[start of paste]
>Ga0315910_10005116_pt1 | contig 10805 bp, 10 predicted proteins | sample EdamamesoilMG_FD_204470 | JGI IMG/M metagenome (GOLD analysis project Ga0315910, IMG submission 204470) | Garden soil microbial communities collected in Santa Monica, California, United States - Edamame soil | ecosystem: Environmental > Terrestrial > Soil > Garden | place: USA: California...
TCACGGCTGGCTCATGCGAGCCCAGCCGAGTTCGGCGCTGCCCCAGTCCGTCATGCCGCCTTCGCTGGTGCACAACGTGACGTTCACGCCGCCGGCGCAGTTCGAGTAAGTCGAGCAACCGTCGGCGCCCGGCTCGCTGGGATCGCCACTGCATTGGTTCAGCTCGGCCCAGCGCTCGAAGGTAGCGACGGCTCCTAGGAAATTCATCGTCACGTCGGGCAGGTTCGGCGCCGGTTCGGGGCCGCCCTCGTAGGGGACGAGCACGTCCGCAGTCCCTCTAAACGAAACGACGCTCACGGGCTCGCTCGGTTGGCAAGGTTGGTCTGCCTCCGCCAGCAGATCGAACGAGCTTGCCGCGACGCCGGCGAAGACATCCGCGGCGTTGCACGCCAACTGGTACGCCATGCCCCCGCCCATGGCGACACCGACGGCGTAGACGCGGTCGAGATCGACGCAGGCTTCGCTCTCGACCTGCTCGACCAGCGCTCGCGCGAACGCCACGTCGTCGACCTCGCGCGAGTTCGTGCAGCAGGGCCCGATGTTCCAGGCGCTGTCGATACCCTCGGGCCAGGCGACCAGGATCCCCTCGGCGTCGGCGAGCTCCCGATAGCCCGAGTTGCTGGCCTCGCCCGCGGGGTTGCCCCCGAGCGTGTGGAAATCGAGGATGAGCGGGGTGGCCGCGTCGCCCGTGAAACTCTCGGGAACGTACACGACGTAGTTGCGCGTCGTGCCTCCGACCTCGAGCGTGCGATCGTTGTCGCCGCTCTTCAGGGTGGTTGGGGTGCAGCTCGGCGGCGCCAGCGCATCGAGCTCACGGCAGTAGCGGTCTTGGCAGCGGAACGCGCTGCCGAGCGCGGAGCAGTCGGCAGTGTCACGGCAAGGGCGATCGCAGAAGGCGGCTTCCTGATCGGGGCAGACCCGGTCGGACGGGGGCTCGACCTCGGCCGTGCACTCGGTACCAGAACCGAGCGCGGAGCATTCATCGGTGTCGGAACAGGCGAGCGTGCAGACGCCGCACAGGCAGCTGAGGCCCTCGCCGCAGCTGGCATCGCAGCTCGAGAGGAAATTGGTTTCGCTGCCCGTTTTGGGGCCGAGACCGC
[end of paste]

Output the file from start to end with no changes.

>Ga0315910_10005116_pt1 | contig 10805 bp, 10 predicted proteins | sample EdamamesoilMG_FD_204470 | JGI IMG/M metagenome (GOLD analysis project Ga0315910, IMG submission 204470) | Garden soil microbial communities collected in Santa Monica, California, United States - Edamame soil | ecosystem: Environmental > Terrestrial > Soil > Garden | place: USA: California...
TCACGGCTGGCTCATGCGAGCCCAGCCGAGTTCGGCGCTGCCCCAGTCCGTCATGCCGCCTTCGCTGGTGCACAACGTGACGTTCACGCCGCCGGCGCAGTTCGAGTAAGTCGAGCAACCGTCGGCGCCCGGCTCGCTGGGATCGCCACTGCATTGGTTCAGCTCGGCCCAGCGCTCGAAGGTAGCGACGGCTCCTAGGAAATTCATCGTCACGTCGGGCAGGTTCGGCGCCGGTTCGGGGCCGCCCTCGTAGGGGACGAGCACGTCCGCAGTCCCTCTAAACGAAACGACGCTCACGGGCTCGCTCGGTTGGCAAGGTTGGTCTGCCTCCGCCAGCAGATCGAACGAGCTTGCCGCGACGCCGGCGAAGACATCCGCGGCGTTGCACGCCAACTGGTACGCCATGCCCCCGCCCATGGCGACACCGACGGCGTAGACGCGGTCGAGATCGACGCAGGCTTCGCTCTCGACCTGCTCGACCAGCGCTCGCGCGAACGCCACGTCGTCGACCTCGCGCGAGTTCGTGCAGCAGGGCCCGATGTTCCAGGCGCTGTCGATACCCTCGGGCCAGGCGACCAGGATCCCCTCGGCGTCGGCGAGCTCCCGATAGCCCGAGTTGCTGGCCTCGCCCGCGGGGTTGCCCCCGAGCGTGTGGAAATCGAGGATGAGCGGGGTGGCCGCGTCGCCCGTGAAACTCTCGGGAACGTACACGACGTAGTTGCGCGTCGTGCCTCCGACCTCGAGCGTGCGATCGTTGTCGCCGCTCTTCAGGGTGGTTGGGGTGCAGCTCGGCGGCGCCAGCGCATCGAGCTCACGGCAGTAGCGGTCTTGGCAGCGGAACGCGCTGCCGAGCGCGGAGCAGTCGGCAGTGTCACGGCAAGGGCGATCGCAGAAGGCGGCTTCCTGATCGGGGCAGACCCGGTCGGACGGGGGCTCGACCTCGGCCGTGCACTCGGTACCAGAACCGAGCGCGGAGCATTCATCGGTGTCGGAACAGGCGAGCGTGCAGACGCCGCACAGGCAGCTGAGGCCCTCGCCGCAGCTGGCATCGCAGCTCGAGAGGAAATTGGTTTCGCTGCCCGTTTTGGGGCCGAGACCGC